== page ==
HR as a strategic partner 3: finding the fit

 Last year Sharon Proberts conducted a training needs analysis for HPMA London Academy. The overriding message from HR deputy directors was that they wanted their HR teams to act strategically and be treated as a strategic partner by the rest of the organisation. In a series of articles, Sharon explores how to make that happen.

 
Simon Sinek’s TED Talk, Start with Why makes a powerful case for getting people to connect with an organisation. If HR is going to complete the transition to strategic partner, how we talk about the organisation’s strategic objectives and link it to the what and how of the day job is critical.
 
Sinek talks about the ‘golden circle’. He maintains that we need to talk more about purpose – the ‘why’ rather than starting with the nuts and bolts – the ‘what’ and ‘how’.
 
When we talk about strategy and HR’s contribution from the outside of the golden circle, we start with the ‘what’ and ‘how’; thinking about policies and processes, all of which are important but tend to keep our thinking and actions at the transactional level.
 
When we talk about strategy and HR’s contribution from the inside out, we start with ‘why’ and the purpose of what we seek to achieve. This connects not just with people’s heads but also with their hearts – and that’s were motivation and engagement live.
 
Daniel Pink talks about purpose in his book Drive. We all know that extrinsic motivators will only take people so far. In a sector like health care, I suggest that people are motivated beyond pay and benefits and what’s important for them are the intrinisic factors such as the three that Pink identifies:
 
Purpose – to know how their job role contributes to the success of the team and organisation
 
Autonomy – to have the freedom to make day to day decisions without the need to constantly refer upwards
 
Mastery – to have the opportunity to achieve depth or breadth of knowledge and skill (depends on role) and the opportunity to apply and practice their learning in the workplace without fear of blame
 
Finding the fit – how are you doing?
 
Fundamental HR activities enable the organisation to achieve its strategic objectives:
 
·         Talent management
·         Performance management
·         Leadership development
 
Effectiveness is measured by managers and front-line staff in the way they perceive how the processes support their work. An effective HR process is one that doesn’t create interference with performance.
 
How often do you take a temperature check with the organisation and find out what they think about HR and how the processes support their achievement of organisational objectives and strategy? It’s a bit like looking into a mirror on why we do what we do and how it could be different.
 
The HRM strength assessment designed by Bowen & Ostroff looks at the HR system from three perspectives:
 
·         Distinctiveness
The extent to which the HR system is visible and accessible to the whole organisation and how it creates interest in what it does.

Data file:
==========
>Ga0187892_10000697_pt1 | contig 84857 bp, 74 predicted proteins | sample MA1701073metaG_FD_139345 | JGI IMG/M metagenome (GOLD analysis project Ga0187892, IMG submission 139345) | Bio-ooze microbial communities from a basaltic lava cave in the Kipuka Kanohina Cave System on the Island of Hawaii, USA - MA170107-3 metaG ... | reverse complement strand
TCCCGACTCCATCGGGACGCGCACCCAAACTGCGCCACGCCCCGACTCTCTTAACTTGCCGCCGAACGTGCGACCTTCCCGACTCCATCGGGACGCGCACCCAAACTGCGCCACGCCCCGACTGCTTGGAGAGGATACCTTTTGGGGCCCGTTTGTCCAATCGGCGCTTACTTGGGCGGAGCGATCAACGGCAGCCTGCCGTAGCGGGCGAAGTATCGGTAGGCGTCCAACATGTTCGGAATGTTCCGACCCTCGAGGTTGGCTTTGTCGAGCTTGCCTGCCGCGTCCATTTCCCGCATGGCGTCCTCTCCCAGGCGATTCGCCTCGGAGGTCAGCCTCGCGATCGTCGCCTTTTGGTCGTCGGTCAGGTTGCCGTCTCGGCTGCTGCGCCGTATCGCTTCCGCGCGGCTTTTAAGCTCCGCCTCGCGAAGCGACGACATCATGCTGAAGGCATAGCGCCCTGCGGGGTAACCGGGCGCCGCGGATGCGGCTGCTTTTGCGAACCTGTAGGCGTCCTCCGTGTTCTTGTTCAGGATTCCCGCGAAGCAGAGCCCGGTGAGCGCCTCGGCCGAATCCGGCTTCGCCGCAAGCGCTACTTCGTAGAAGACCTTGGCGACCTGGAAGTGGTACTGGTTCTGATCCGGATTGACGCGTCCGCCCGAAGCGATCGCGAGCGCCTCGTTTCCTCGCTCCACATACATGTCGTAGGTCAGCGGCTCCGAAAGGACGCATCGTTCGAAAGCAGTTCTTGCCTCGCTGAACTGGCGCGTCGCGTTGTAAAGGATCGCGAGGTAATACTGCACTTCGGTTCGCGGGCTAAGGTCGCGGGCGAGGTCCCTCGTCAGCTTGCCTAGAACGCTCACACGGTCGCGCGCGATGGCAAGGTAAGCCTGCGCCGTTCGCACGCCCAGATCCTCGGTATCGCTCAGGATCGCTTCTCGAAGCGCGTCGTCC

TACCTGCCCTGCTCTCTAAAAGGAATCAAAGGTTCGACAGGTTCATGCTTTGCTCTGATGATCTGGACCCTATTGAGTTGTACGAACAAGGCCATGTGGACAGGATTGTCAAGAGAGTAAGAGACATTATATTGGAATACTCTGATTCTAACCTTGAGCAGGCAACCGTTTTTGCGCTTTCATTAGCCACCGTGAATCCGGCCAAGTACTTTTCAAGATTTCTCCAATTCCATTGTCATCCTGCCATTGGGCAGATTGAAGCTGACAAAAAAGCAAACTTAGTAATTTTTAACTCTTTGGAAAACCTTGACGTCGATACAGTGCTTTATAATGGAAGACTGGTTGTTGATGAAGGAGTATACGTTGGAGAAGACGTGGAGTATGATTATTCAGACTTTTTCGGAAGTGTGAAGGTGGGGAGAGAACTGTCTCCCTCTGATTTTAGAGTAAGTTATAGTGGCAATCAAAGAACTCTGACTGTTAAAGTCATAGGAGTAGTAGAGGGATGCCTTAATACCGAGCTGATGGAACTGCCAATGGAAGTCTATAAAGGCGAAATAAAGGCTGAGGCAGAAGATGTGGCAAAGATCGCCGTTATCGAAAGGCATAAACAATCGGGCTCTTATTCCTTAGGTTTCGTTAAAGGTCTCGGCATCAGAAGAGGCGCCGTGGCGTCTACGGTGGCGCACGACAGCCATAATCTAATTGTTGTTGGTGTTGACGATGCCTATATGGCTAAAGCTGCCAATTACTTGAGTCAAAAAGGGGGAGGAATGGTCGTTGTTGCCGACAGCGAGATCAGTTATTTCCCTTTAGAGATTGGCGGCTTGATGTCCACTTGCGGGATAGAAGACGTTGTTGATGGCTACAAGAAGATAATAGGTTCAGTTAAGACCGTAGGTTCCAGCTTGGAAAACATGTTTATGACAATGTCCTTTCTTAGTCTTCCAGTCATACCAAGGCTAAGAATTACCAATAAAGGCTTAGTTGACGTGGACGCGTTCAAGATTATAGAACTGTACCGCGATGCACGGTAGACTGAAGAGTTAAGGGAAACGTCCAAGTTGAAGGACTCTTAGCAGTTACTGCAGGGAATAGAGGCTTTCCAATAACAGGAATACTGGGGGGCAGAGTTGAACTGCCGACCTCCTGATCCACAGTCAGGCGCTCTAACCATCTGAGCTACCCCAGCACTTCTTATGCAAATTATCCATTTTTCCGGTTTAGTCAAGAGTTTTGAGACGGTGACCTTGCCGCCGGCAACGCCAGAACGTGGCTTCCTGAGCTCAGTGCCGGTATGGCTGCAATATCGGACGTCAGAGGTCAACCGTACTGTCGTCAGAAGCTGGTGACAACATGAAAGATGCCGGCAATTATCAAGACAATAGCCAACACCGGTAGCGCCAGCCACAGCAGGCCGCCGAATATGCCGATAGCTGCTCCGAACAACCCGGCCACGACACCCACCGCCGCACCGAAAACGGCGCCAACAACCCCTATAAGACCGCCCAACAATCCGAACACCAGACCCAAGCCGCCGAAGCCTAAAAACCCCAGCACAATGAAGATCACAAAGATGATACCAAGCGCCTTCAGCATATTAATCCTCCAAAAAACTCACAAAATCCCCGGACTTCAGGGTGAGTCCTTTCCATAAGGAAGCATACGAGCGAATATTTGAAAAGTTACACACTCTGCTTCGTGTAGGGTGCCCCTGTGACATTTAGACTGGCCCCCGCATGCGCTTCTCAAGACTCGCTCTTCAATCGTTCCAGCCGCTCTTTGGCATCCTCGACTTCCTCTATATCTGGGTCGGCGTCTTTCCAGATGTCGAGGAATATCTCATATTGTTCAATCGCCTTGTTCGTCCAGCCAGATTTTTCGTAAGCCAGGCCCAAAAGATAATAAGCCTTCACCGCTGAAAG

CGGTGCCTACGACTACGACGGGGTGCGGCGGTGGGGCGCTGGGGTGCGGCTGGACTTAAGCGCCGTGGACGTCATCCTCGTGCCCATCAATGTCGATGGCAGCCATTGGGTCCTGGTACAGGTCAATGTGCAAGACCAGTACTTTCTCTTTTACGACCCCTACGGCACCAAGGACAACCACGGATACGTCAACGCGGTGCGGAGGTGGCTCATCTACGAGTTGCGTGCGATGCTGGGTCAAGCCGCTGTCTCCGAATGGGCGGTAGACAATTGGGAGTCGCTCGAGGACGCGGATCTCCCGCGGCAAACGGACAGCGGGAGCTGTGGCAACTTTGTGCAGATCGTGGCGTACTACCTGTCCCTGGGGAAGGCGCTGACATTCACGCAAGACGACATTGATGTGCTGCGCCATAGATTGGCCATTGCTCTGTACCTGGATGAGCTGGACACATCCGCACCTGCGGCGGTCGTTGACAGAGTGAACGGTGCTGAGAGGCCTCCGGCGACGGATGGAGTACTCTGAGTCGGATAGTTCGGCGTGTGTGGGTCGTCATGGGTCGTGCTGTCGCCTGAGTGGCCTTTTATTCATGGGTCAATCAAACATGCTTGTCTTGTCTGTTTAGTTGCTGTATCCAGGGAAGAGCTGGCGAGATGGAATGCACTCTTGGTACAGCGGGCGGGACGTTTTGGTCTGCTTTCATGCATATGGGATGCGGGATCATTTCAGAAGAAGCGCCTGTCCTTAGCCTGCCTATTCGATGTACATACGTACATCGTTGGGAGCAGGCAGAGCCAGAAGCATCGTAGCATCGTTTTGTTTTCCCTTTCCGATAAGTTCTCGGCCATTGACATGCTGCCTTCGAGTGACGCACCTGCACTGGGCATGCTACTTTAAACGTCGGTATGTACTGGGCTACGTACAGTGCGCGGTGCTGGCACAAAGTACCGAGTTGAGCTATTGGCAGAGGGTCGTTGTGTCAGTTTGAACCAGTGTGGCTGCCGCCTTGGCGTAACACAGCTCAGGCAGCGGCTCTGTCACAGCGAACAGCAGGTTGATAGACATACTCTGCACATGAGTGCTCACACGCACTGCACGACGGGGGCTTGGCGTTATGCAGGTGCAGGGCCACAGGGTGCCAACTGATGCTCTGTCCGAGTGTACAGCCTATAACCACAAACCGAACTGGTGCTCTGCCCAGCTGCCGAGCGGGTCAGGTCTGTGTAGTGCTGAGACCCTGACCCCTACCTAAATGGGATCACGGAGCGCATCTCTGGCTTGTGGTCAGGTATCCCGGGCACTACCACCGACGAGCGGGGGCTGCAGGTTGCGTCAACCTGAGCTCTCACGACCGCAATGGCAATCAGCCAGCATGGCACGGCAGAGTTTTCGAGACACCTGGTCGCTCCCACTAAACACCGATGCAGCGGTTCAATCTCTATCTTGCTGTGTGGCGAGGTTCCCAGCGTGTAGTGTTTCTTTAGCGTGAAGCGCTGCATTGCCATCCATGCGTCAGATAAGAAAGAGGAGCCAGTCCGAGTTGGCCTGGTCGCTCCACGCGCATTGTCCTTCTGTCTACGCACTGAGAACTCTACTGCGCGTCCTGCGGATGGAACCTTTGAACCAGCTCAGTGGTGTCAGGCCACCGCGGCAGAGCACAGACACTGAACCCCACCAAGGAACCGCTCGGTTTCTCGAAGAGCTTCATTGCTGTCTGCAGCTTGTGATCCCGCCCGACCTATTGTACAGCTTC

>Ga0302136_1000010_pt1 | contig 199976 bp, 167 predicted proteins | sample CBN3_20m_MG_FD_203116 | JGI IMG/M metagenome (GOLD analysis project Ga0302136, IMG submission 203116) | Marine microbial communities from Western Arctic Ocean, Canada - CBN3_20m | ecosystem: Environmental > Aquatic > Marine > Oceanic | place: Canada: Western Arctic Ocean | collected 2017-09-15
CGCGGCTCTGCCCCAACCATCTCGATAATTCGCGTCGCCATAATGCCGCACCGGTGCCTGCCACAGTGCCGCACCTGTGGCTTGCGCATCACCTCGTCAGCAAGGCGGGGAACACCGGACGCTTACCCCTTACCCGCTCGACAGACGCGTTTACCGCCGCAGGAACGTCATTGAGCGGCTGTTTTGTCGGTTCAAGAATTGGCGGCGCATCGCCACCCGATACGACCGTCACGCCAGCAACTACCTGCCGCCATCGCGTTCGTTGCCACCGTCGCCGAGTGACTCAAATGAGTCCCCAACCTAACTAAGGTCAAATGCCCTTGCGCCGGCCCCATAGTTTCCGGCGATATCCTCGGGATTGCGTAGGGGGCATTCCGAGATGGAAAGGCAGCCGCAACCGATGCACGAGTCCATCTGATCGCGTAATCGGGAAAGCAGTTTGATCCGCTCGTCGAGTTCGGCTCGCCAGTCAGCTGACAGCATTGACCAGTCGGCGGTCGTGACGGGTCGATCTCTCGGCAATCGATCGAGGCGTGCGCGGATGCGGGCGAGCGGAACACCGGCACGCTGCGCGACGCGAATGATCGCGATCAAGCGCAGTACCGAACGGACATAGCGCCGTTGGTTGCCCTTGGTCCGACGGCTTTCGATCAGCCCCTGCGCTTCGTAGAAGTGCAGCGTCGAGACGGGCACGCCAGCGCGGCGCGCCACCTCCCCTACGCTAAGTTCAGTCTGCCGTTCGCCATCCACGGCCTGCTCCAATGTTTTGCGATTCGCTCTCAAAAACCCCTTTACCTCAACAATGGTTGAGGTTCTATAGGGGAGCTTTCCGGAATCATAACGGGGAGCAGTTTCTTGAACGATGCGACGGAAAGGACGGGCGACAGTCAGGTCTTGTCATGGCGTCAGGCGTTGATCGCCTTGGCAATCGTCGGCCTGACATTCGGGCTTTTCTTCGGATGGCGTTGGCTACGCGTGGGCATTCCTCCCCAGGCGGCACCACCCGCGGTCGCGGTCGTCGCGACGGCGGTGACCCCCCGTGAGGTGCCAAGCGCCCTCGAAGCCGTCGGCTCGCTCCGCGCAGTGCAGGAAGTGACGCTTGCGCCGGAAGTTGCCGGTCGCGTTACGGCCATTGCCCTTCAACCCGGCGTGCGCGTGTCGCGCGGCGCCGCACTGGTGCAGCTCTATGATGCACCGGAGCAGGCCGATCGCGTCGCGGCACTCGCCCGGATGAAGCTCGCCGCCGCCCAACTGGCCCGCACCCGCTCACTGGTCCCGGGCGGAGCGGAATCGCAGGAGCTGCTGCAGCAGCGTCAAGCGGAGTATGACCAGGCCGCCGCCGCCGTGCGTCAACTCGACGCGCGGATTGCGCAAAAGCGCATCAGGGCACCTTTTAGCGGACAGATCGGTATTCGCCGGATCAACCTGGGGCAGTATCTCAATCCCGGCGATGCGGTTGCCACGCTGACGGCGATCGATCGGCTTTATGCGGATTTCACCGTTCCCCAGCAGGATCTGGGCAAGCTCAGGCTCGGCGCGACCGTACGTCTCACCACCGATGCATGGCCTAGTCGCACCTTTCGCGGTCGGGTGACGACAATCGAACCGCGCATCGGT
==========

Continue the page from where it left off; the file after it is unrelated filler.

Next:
·         Consistency
       The extent to which there is a consistent HR message shared across the organisation; people understand what HR does.
 
·         Consensus
There is a clear HR strategy, understood and accessible by all. HR processes are perceived to be fairly and consistently applied.
 
Here are some questions to help with a HR strengths assessment:
 
Distinctiveness
Features
Evidence
Visibility
·      How easy is it to access HR services?
·      How easy is it for a new staff member to find processes and procedures relevant to their work area and job role?
·      How many clicks to find forms that need to be completed such as starter, leaver, request to recruit, annual leave etc
·      How many people can name the HRD?
·      How many people know which HRBP/Manager covers their area?
Understandability
·      Are the processes clear, transparent and easy to understand.
Legitimate authority
·      Where are HR decisions made and by whom?
·      How are policies used to support performance and achievement?
Relevance
·      To what extent does the HR system demonstrates congruence and fit with organisational goals?
 
Consistency
Features
Evidence
Instrumentality
·      How effective are HR processes in setting expectations and managing behaviour across the organisation?
·      What are the messages around expected behaviours or performance standards?
Validity
·      Is there a clear perceived link between what the processes say they do and what they actually do in practice.
Consistent HRM messages
·      How do managers act in applying procedures vs the organisation’s stated ‘right way’.
 
“It ain’t what you say, it’s the way that you do it.”
 
Consensus
Features
Evidence
Agreement among principal HRM decision-makers
·      Who are the decision-makers?
·      How long does it take for decisions to be made and communicated across the organisation?
Fairness
·      The extent to which all staff, regardless of band, gender, ethnicity etc perceive the processes to be fairly operated.
·      What does the staff survey tell you?

 

Adapted from ‘Understanding the HRM-Firm performance linkages: The role of the strength of the HRM system.’ Bowen & Ostroff 2004

 
A weak system means that people are creating their own interpretations of the behaviours that are expected and rewarded; which creates a shadow culture.
 
A strong system is one where HR practitioners focus their efforts towards the three areas of an organisation where transformational change can happen: Strategy, Leadership and Culture (Burke-Litwin).
 
 
 
 
 

 
 The questions to ask yourself and your team are this “Where are we focusing our attention; why are we doing that and is it getting the right results for the organisation?”